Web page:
The human renal cancer cell lines (786–0 and Caki-1) were obtained from American Type Culture Collection. 786-0 cells were grown in RPMI 1640, and Caki-1 cells were grown in McCoy's medium supplemented with 10% fetal bovine serum (GIBCO).

      Tissue Samples

      Tissue samples of human renal cell cancer (RCC) were obtained from surgical specimens of patients who underwent surgery at the University Hospital (Wurzburg, Germany). The protocol to obtain tissue samples was approved by the review board of the hospital. Tumor tissues were graded (stages I through IV) according to Robson staging system. Tumor cells were isolated from RCC tissues by Cytospin preparations.

      Plasmid

      The pCMV-HO-1 cDNA plasmid was used in transfection studies to overexpress human HO-1.

      Transfection Assays

      786–0 or Caki-1 (2.5 × 105 cells) were transfected with the human HO-1 overexpression plasmid using Effectene Transfection Reagent (Qiagen), according to the manufacturer's protocol. The total amount of transfected plasmid DNA was normalized using a control empty expression vector. Transfection efficiency was determined by co-transfection of the β-galactosidase gene under control of cytomegalovirus immediate early promoter and by measurement of β-galactosidase activity using standard assay system (Promega).

      Immunoprecipitation Assays

      Immunoprecipitations were performed with 0.5 mg of total protein at antibody excess using anti-Bcl-xL (Cell Signaling Technology) or anti-Rubicon (Abcam). Immunocomplexes were captured with protein A-Sepharose beads (GE Healthcare), and bead-bound proteins were subjected to Western blot analysis using anti-Beclin-1 (Santa Cruz Biotechnology), anti-Bcl-xL or anti-Rubicon.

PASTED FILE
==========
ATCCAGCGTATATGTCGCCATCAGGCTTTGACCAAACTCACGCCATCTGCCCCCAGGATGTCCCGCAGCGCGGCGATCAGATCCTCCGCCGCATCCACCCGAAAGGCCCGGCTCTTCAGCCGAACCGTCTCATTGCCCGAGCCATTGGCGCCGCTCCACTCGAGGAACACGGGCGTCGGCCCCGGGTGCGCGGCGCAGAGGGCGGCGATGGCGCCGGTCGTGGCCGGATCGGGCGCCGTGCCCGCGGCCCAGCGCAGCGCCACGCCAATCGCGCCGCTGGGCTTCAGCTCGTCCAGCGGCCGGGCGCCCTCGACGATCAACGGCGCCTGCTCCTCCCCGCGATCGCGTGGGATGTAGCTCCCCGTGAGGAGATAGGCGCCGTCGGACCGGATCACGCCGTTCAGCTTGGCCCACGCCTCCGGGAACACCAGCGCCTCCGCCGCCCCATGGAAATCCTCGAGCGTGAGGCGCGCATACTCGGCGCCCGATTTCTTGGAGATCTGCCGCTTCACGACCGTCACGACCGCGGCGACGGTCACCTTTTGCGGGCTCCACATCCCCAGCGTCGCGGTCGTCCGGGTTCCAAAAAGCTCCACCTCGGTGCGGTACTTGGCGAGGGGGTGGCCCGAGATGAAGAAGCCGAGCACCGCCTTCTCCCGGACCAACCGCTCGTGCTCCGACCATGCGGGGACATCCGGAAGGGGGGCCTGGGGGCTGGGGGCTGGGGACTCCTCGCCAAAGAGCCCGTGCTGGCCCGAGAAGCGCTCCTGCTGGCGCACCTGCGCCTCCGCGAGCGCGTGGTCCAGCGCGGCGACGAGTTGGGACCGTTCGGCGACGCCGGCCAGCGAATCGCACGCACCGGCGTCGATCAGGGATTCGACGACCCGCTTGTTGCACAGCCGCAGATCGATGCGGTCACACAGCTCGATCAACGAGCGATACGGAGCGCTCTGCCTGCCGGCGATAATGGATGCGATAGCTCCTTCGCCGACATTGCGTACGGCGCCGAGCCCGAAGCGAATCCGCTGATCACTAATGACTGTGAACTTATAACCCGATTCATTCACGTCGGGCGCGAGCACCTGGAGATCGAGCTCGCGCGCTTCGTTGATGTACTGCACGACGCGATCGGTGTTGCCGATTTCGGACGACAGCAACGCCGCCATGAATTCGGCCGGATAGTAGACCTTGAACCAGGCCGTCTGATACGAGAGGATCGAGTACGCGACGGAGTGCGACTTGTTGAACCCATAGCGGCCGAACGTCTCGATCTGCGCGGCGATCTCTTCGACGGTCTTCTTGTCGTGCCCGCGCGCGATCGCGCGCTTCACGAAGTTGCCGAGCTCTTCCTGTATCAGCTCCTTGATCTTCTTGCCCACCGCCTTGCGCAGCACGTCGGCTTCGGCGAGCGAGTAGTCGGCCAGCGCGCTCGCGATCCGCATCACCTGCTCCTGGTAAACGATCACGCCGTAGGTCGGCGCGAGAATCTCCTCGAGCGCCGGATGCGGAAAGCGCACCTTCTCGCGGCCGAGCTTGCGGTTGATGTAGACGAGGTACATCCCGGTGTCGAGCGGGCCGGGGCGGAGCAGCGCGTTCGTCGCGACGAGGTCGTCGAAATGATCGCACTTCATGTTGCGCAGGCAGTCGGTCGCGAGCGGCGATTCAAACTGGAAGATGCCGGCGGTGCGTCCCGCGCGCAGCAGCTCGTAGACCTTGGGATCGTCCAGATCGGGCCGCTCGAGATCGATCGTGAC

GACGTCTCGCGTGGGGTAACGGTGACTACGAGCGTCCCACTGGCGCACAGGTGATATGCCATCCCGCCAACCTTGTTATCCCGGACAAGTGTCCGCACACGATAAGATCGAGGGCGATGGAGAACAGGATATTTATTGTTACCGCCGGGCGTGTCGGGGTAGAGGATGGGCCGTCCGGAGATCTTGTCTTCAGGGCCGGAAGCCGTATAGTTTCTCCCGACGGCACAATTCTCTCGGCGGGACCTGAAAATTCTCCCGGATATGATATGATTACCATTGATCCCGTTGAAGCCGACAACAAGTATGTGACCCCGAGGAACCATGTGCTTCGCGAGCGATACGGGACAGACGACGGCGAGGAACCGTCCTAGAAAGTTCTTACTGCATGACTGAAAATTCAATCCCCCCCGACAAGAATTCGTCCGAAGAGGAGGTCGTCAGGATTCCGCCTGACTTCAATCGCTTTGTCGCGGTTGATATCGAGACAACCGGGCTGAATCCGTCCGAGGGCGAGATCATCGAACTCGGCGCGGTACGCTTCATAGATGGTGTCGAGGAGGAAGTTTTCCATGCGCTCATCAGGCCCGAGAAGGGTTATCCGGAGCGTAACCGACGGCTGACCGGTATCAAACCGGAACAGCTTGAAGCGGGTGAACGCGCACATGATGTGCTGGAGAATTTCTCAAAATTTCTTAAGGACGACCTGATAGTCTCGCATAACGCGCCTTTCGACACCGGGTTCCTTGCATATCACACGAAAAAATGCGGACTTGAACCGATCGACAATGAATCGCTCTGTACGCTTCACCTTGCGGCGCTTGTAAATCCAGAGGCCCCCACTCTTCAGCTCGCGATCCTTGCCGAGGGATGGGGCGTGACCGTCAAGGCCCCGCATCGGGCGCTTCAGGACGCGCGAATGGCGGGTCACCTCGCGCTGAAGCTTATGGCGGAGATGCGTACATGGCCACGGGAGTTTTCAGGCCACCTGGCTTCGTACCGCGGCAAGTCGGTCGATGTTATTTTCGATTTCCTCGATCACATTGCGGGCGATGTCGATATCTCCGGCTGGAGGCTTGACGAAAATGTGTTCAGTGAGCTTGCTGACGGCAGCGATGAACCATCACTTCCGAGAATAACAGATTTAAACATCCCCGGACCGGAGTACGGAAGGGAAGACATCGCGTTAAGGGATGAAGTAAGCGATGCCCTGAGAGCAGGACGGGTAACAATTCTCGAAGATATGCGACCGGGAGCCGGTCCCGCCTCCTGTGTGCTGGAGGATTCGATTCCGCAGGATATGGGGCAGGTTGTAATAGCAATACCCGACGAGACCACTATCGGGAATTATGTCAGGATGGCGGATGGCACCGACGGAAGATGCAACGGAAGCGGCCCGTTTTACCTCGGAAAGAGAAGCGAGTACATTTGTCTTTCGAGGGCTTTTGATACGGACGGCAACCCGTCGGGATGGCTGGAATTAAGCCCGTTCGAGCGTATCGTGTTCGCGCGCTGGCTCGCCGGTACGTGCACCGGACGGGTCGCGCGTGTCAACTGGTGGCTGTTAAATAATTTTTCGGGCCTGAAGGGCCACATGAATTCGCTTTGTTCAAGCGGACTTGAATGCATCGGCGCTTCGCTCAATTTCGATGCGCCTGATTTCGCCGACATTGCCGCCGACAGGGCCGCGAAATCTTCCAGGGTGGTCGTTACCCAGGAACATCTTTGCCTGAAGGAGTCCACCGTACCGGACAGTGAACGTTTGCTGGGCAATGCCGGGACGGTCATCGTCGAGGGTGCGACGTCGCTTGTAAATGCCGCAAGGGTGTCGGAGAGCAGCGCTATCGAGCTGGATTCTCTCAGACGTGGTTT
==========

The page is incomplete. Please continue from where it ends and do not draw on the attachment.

Western Blot Analysis

      Protein samples were run on SDS-polyacrylamide gel and transferred to a polyvinylidene difluoride membrane (Millipore Corp.). The membranes were incubated with anti-HO-1 (R&D Systems), anti-β-Actin (Sigma-Aldrich), anti-Bcl-xL, anti-Bcl-2 (Cell Signaling Technology), anti-Beclin-1, anti-LC3B (Sigma-Aldrich), or anti-Rubicon; and subsequently incubated with peroxidase-linked secondary antibody. The reactive bands were detected by using chemiluminescent substrate (Pierce).

      Cell Proliferation Assay

      Cell proliferation was measured by MTT Cell Proliferation Assay (ATCC) following the manufacturer's protocol. Cells were plated in 96-well plates. Following treatment, 10 μl of MTT reagent was added to each well. Once purple crystals of formazan became clearly visible under microscope, 100 μl of Detergent Reagent was added and the cells were incubated at dark for 4 h. Absorbance was measured at 570 nm and corrected against blanks, which consisted of culture medium processed in the same way as above in the absence of cells. The reading at 570 nm is directly proportional to cell proliferation (number of viable cells).

      Apoptosis Assay

      Cellular apoptosis was measured by Annexin-V and propidium iodide (PI) staining using APC Annexin-V Apoptosis Detection Kit (eBioscience) according to the manufacturer's protocol. Following staining, the cells were analyzed by flow cytometry on a FACSCalibur.

      Autophagy Assay